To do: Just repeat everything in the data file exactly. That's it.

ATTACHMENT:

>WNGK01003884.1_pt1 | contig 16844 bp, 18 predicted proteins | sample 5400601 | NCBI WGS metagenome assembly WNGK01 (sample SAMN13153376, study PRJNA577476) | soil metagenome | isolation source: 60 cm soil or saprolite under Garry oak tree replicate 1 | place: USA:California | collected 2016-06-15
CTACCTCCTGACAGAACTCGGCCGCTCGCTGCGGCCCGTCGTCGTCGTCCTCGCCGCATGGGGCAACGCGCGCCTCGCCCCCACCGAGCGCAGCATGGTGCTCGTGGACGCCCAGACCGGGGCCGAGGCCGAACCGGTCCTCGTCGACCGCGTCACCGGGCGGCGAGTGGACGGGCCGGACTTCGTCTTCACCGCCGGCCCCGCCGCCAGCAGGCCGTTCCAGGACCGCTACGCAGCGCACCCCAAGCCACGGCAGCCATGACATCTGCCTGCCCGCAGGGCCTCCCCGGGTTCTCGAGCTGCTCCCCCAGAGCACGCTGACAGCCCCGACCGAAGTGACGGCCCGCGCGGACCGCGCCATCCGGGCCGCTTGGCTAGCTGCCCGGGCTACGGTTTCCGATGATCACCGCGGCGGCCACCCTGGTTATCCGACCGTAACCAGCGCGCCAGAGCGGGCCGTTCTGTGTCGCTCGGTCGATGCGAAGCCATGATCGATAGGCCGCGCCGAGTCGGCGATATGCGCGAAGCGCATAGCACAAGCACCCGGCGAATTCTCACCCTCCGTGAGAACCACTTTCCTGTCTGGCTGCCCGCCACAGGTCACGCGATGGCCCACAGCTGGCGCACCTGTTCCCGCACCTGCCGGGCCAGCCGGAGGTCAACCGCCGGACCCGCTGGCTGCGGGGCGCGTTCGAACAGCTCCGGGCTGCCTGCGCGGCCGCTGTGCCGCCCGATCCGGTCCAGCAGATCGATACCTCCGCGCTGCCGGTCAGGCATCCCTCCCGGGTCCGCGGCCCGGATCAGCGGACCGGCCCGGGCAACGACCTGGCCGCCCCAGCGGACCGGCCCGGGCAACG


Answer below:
>WNGK01003884.1_pt1 | contig 16844 bp, 18 predicted proteins | sample 5400601 | NCBI WGS metagenome assembly WNGK01 (sample SAMN13153376, study PRJNA577476) | soil metagenome | isolation source: 60 cm soil or saprolite under Garry oak tree replicate 1 | place: USA:California | collected 2016-06-15
CTACCTCCTGACAGAACTCGGCCGCTCGCTGCGGCCCGTCGTCGTCGTCCTCGCCGCATGGGGCAACGCGCGCCTCGCCCCCACCGAGCGCAGCATGGTGCTCGTGGACGCCCAGACCGGGGCCGAGGCCGAACCGGTCCTCGTCGACCGCGTCACCGGGCGGCGAGTGGACGGGCCGGACTTCGTCTTCACCGCCGGCCCCGCCGCCAGCAGGCCGTTCCAGGACCGCTACGCAGCGCACCCCAAGCCACGGCAGCCATGACATCTGCCTGCCCGCAGGGCCTCCCCGGGTTCTCGAGCTGCTCCCCCAGAGCACGCTGACAGCCCCGACCGAAGTGACGGCCCGCGCGGACCGCGCCATCCGGGCCGCTTGGCTAGCTGCCCGGGCTACGGTTTCCGATGATCACCGCGGCGGCCACCCTGGTTATCCGACCGTAACCAGCGCGCCAGAGCGGGCCGTTCTGTGTCGCTCGGTCGATGCGAAGCCATGATCGATAGGCCGCGCCGAGTCGGCGATATGCGCGAAGCGCATAGCACAAGCACCCGGCGAATTCTCACCCTCCGTGAGAACCACTTTCCTGTCTGGCTGCCCGCCACAGGTCACGCGATGGCCCACAGCTGGCGCACCTGTTCCCGCACCTGCCGGGCCAGCCGGAGGTCAACCGCCGGACCCGCTGGCTGCGGGGCGCGTTCGAACAGCTCCGGGCTGCCTGCGCGGCCGCTGTGCCGCCCGATCCGGTCCAGCAGATCGATACCTCCGCGCTGCCGGTCAGGCATCCCTCCCGGGTCCGCGGCCCGGATCAGCGGACCGGCCCGGGCAACGACCTGGCCGCCCCAGCGGACCGGCCCGGGCAACG